Language of compassion: Airman's unit steps in during deployment

  • Published
  • By Jenny Gordon
  • Robins Public Affairs
When Airman 1st Class Jules Gounongbe received word in December 2011 that he would be deployed for six months, the news gave him exactly one week to prepare to leave his young family. Preparations are always challenging for families, but for Gounongbe, who would be leaving for his first deployment the day after Christmas, the days ahead would present a host of new worries and sleepless nights.

First, his wife, Annabel, was seven months pregnant. Second, the Ivory Coast native had only recently arrived in the U.S. during the Thanks-giving holiday to be with her husband.

And, oh by the way, she spoke very little conversational English.

"It was a confusing time. I didn't know exactly what to expect or where I was going. I was very worried about my family," recalled Gounongbe, also from the Ivory Coast.

Gounongbe, who works in Clothing and Issue with the 116th Logistics Readiness Squadron, and his wife married in 2009. They also have a 3-year-old daughter, Perla.

"My wife doesn't speak English very well, so for her to go to places like Wal-Mart was impossible," he continued. "She had no driver's license. She was mad at me at the time for leaving, but of course this is my job."

Gounongbe recalled meeting with his first sergeant just before leaving to discuss his concerns.

"It created a few obstacles," said Master Sgt. Robert Goodwin, 461st Support Squadron first sergeant. "First and foremost, Staff Sgt. Chadidscha Willis offered for the family to move in and live with her, while he was deployed," he added.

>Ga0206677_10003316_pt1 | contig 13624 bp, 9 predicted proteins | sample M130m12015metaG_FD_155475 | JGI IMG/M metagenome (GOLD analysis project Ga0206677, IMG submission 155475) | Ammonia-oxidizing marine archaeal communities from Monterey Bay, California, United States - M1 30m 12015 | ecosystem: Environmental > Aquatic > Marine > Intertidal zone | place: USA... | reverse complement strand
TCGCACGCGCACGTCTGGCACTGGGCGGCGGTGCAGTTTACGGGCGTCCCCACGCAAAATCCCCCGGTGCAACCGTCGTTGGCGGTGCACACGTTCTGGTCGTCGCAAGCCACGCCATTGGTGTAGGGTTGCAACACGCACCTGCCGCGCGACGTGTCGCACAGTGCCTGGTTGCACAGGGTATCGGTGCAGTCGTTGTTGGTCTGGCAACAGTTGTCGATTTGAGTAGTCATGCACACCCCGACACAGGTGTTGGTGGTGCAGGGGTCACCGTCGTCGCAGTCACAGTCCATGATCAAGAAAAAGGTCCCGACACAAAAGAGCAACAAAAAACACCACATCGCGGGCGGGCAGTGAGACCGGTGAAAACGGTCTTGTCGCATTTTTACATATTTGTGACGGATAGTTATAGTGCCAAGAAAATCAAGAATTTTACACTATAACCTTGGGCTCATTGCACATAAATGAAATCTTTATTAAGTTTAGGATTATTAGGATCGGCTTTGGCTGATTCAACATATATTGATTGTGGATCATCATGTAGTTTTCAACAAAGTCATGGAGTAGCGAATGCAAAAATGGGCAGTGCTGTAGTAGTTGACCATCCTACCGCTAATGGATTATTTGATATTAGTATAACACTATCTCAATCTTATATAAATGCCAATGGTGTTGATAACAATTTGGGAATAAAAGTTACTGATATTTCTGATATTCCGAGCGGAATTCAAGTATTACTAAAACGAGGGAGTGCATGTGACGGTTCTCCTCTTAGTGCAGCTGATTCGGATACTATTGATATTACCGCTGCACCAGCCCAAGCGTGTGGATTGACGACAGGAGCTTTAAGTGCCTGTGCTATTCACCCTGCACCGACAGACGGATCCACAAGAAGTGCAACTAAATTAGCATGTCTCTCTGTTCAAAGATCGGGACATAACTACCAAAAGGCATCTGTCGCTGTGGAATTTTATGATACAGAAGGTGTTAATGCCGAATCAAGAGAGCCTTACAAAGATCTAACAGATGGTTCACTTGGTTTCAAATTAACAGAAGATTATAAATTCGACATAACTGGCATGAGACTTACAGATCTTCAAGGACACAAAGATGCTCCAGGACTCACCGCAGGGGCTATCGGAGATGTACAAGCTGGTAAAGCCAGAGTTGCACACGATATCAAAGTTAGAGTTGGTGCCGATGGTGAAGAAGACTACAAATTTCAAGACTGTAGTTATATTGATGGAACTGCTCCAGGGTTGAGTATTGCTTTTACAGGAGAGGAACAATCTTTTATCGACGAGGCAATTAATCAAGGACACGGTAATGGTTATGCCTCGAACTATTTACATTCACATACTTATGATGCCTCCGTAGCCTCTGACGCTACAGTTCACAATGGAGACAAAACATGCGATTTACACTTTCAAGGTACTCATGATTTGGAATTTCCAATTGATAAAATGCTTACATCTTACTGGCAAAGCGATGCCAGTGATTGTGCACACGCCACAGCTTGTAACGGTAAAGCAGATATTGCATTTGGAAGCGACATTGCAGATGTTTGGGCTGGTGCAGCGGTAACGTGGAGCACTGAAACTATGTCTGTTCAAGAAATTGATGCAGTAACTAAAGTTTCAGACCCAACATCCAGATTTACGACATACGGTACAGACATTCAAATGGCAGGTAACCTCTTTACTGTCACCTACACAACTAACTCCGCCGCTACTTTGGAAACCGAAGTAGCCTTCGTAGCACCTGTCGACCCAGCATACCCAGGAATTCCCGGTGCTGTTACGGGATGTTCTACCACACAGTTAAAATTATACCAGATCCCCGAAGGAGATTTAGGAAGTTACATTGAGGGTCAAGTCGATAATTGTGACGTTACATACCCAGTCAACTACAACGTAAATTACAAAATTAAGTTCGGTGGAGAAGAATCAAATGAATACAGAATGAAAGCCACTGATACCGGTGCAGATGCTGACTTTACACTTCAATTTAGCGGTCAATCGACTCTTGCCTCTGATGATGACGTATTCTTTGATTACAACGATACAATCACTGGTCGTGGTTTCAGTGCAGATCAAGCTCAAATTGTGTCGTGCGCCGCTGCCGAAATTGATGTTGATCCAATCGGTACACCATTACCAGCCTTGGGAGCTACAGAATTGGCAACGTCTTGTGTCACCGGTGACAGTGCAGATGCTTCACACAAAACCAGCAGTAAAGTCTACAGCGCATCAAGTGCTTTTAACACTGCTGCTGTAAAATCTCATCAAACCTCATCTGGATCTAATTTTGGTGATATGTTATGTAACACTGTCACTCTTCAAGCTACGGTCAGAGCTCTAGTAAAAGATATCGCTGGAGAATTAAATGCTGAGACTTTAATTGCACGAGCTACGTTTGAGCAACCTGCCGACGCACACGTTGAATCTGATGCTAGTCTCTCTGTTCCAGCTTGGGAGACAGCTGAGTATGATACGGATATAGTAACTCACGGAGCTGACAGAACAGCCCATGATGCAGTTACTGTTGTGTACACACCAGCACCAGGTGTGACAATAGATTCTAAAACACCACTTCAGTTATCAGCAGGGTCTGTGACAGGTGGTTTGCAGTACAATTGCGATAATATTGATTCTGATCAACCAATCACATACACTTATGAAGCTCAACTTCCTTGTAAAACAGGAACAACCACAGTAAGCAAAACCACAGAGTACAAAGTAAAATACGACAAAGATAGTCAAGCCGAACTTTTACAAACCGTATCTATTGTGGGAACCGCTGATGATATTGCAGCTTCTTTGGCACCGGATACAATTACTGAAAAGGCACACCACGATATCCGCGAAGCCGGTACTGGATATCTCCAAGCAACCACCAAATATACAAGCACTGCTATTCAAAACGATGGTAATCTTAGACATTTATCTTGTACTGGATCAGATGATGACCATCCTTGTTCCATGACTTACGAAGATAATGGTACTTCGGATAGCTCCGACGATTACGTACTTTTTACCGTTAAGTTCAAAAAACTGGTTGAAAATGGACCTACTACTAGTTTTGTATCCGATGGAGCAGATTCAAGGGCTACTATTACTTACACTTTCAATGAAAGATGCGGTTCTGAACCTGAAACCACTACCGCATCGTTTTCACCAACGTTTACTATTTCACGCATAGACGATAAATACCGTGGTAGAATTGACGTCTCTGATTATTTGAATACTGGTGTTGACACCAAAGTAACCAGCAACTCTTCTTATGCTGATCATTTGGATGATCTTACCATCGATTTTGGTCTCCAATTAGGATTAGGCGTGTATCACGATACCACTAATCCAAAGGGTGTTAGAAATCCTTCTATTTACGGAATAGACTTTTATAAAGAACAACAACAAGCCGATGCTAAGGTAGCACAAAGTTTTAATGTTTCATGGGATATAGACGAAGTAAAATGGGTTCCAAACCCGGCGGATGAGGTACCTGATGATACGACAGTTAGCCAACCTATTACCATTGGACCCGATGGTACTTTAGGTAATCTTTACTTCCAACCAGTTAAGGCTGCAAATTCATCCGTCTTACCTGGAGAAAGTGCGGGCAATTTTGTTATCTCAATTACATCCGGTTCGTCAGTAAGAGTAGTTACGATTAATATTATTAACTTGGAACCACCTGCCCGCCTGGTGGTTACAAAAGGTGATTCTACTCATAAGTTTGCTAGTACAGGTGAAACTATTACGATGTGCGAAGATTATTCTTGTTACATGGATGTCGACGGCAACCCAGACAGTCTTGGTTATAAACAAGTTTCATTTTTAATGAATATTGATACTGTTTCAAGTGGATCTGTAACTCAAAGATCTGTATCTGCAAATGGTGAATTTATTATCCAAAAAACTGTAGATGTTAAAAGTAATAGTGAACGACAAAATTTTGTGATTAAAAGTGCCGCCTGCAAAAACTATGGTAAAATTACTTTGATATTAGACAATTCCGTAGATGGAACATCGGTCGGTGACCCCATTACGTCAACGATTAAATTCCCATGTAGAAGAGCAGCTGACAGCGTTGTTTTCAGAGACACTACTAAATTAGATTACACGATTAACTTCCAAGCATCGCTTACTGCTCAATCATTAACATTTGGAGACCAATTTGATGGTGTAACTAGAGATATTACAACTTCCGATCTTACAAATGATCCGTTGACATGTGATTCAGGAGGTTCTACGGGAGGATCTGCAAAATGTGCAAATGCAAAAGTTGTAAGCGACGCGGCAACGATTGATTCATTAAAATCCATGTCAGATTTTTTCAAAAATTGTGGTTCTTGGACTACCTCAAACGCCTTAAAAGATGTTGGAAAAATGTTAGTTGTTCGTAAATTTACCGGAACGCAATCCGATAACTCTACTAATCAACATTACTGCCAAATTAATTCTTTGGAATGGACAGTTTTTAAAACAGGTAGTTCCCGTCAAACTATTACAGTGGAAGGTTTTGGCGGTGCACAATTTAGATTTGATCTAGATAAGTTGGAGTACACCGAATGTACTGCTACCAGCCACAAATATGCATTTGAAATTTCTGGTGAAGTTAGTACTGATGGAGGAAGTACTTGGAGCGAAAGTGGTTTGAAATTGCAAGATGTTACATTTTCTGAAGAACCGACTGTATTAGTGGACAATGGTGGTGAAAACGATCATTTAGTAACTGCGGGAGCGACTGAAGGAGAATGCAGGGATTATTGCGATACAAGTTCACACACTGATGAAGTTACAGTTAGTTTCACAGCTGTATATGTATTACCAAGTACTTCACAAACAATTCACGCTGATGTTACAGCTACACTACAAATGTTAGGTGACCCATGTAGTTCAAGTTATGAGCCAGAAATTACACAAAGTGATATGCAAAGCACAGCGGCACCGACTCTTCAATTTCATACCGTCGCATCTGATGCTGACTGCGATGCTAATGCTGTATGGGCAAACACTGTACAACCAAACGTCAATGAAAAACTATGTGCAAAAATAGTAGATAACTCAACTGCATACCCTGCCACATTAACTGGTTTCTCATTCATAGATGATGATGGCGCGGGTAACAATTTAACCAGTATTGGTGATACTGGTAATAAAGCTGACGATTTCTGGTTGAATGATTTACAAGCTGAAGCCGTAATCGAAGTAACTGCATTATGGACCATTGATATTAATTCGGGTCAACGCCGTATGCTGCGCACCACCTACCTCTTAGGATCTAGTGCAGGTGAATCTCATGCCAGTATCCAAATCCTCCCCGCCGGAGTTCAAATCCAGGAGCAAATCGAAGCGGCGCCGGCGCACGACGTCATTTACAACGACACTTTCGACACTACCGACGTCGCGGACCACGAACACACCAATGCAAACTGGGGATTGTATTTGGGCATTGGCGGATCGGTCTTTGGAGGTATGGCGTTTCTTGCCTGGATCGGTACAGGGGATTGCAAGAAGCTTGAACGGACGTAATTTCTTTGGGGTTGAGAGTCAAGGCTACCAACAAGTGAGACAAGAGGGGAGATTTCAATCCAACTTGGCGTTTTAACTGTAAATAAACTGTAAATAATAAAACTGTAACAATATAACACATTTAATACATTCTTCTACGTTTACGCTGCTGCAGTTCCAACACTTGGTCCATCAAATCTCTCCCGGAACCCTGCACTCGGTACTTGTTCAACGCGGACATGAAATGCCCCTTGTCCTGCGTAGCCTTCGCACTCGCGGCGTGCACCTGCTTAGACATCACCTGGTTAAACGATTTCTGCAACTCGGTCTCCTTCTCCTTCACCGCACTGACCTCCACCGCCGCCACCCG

Willis is a coworker of Gounongbe.

He breathed a sigh of relief, knowing his wife would be taken care of while he was away. But the good deeds didn't stop there. The whole squadron really came together to support the family until Gounongbe returned in late May. His wife would even go shopping with Annabel to pick out baby items. Interpreters from the community also volunteered to accompany Annabel, who spoke French, to scheduled doctor visits.

Gounongbe called his wife repeatedly the first month he was away, but after a time she instead gave him words of encouragement to allay any fears he had.

"You don't have to worry about me," he remembered his wife saying. "Just be safe over there." He was also able to Skype with his wife after their son, Kayden, was born Feb. 16.
It allowed him to see and hear the newest member of the family.

"I was so happy to see my baby for the first time," he said. "Everyone is doing well since I've been home. "You know, when I think about it, I knew at the time that if my wife or kids needed something, my coworkers would be there," he added. "It's so amazing - it's like one big family."